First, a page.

Procrastination and Perfectionism

I haven’t posted in awhile, and it’s because I’ve been committed to finishing this calligraphy project. And I did it! Here’s the thing, though: I told a neighbor I would write out this favorite quote of hers something like SIX YEARS AGO. I have mixed feelings about finishing this. I’m happy that it’s finally done, but man! I’m completely lame that it took me this long! And it wasn’t even that hard to do, once I got down to it. Last weekend we had a church activity featuring a talent show and visual art displays, so I finally decided that this would be my self-imposed deadline. Turns out a deadline was all I needed, even though it wouldn’t have mattered to anyone else but me whether I had had this piece on display or not.
This unfulfilled obligation had been a burden and drain on my mind, conscience, and energy for so long. So why didn’t I just get it done long ago? Well, because I clung to excuses, like:
1. I haven’t done calligraphy in years, so I’ll need to practice consistently for a long time to get it back.
2. It’s not that important anyway, and I’m sure she’s completely forgotten about it after all this time. (I haven’t even seen her since I moved two years ago, and probably never will again.)
3. I don’t have my art paper since it’s in storage in a box buried under a ton of other boxes.
These excuses are so dumb, but isn’t it interesting that we so often take chicken-exits just like these? This first one has to do with perfectionism. I’m sure we’ve all let this hold us back from time to time. It’s been said that “Perfect is the enemy of good,” and I must agree. Perfection is unattainable. It’s important to do quality work, but at some point, it’s even more important to just be done already and use our time, energy, and resources in more constructive ways.
The second cop-out has to do with an assumption I created about someone else. Even if you find out later that your assumption was correct, assumptions are not real, because you just make them up in your mind. What’s more, it doesn’t matter whether or not she forgot about it; I, clearly, had not forgotten. (Well, I actually did forget about it for a couple years, but I never completely forgot.)
The third excuse is simply one of convenience. It was solved so easily. I just went to the art store and bought a new pad of paper for like $8. Yes, I don’t like to go out and buy something when I know I already have it somewhere, but if a lousy $8 is stopping me from getting my goal, then I’m lazy and cheaper than cheap.
I learned a lot about myself as I examined my contrived excuses, which I had constructed in an attempt to assuage my guilt about not following through with my commitment. Although I’m generally an Upholder (see Gretchen Rubin’s 4 Tendencies in response to expectations), I tend to procrastinate especially those things that I feel reflect on me as a person. I erroneously think that taking more time will improve my performance on whatever it is, but that’s not usually true. It just stresses me out. And sometimes makes me even less effective. And besides, every artist or performer I’ve ever known is hyper-aware of every little flaw in their creations, but it turns out that almost no one else even notices or cares. We think people are always going around judging everything about us, but I doubt many people are really that petty. Just think about it. How much of your own thought-energy goes into judging others and what they’ve created? Probably, hopefully, not too much.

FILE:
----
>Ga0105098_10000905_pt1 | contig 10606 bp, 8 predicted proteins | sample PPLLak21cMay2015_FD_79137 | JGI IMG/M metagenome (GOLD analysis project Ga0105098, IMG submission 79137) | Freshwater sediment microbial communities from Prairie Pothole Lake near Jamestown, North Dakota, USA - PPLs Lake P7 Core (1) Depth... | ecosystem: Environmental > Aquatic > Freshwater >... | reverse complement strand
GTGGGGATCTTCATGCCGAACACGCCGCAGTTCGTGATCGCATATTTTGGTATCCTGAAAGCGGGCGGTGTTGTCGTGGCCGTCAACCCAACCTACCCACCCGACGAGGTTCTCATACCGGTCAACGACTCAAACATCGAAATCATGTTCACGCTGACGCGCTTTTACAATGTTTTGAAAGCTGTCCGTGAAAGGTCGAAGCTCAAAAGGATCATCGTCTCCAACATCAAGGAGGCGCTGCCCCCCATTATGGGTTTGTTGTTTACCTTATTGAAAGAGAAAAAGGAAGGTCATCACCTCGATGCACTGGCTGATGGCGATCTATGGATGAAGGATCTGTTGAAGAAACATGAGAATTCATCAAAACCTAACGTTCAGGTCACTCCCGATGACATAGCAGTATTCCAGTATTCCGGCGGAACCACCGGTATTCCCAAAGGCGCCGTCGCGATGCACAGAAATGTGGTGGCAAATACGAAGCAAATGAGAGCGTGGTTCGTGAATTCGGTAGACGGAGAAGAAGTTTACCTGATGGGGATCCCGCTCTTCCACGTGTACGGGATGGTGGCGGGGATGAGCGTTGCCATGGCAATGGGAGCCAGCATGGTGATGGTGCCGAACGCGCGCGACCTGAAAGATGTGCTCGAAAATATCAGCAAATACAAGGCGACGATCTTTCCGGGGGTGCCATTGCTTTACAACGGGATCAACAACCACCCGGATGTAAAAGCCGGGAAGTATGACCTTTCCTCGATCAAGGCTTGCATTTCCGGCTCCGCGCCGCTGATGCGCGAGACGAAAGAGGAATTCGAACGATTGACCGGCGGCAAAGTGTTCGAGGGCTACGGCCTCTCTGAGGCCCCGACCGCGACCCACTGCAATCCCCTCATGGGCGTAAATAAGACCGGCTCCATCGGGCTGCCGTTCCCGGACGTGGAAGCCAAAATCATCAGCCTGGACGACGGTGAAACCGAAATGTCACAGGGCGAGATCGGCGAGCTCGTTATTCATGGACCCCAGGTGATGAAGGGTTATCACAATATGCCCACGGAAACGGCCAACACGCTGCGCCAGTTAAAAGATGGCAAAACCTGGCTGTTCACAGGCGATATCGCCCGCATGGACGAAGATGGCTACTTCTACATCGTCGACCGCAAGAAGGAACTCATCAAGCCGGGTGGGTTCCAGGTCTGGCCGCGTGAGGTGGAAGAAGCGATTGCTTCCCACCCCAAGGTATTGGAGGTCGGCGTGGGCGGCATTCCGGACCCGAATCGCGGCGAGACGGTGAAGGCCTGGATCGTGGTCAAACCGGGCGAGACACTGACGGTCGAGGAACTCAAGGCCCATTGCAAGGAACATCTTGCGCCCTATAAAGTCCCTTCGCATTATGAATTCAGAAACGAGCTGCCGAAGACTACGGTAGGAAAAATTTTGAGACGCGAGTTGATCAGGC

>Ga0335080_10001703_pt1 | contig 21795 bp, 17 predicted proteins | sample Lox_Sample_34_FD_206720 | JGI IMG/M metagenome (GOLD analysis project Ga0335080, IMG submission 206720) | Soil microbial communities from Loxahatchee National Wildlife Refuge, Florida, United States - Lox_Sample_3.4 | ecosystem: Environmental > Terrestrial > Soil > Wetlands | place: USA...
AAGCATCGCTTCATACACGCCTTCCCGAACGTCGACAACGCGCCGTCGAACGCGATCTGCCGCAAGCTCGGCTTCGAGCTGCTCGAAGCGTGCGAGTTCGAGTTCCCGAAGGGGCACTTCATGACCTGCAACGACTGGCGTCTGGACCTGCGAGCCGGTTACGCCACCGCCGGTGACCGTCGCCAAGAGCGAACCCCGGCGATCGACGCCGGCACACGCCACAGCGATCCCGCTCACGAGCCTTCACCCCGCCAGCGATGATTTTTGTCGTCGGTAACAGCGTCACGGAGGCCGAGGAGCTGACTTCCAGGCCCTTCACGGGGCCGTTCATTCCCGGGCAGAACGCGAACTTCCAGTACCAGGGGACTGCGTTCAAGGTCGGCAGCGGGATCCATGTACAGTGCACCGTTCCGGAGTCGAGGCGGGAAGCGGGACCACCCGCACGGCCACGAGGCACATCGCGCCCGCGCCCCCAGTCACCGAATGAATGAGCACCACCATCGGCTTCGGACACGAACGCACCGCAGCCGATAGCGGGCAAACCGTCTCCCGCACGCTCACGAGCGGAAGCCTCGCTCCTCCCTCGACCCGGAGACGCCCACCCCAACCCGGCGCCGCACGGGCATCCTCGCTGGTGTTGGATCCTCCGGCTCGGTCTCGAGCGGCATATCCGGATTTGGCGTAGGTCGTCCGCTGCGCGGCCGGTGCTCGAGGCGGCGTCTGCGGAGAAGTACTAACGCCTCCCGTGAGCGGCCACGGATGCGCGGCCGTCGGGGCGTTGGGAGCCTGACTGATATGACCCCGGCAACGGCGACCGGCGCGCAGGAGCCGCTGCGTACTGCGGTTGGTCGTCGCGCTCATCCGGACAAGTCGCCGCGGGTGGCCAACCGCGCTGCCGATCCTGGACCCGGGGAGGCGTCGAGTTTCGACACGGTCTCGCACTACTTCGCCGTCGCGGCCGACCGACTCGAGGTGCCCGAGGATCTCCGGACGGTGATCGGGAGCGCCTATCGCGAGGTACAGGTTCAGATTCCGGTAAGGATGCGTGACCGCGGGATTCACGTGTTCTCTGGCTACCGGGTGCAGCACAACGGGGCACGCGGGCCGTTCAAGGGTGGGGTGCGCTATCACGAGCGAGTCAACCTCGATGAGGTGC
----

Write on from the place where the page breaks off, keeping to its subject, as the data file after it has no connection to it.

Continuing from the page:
I’ve also realized that if something doesn’t feel urgent or timely, I require some kind of external motivation or I’ll never get it done. This is how I am with compiling family memories into photo books. Since it’s not an urgent undertaking, everything else always out-prioritizes it. So I’ve figured out that if I buy a voucher for a photo book, the expiration date on the voucher becomes my deadline, and I’m motivated to finish because I hate wasting money.
I wish I could just choose a day and time as an arbitrary deadline for any of my goals, but the thing is, if I invent the deadline for myself, I know it’s not real and I ignore it. Usually, if someone else chooses the deadline, then it’s suddenly important. (My husband is learning this about me, too. I can see weeds in the garden as well as he can, but I probably won’t weed unless he specifically asks me to get it done this week, or by tomorrow, etc.)
I’d really like to be one of those completely self-motivated people, and maybe someday I can be, but for now, I choose to accept myself the way I am and find ways to make it work for me. Are you this way, too? I think most people generally are. Having a mentor or simply an accountability partner can help you create and stick to deadlines for your goals (and action steps within a larger goal), and may even empower you in following through and being as effective as you can be.
I’d love to hear from you, readers. What kinds of excuses routinely hold back your progress? Do you require external deadlines? How do you motivate yourself to follow through?

Leave a Reply

Fill in your details below or click an icon to log in: Logo

You are commenting using your account. Log Out / Change )

Twitter picture

You are commenting using your Twitter account. Log Out / Change )

Facebook photo

You are commenting using your Facebook account. Log Out / Change )

Google+ photo

You are commenting using your Google+ account. Log Out / Change )

Connecting to %s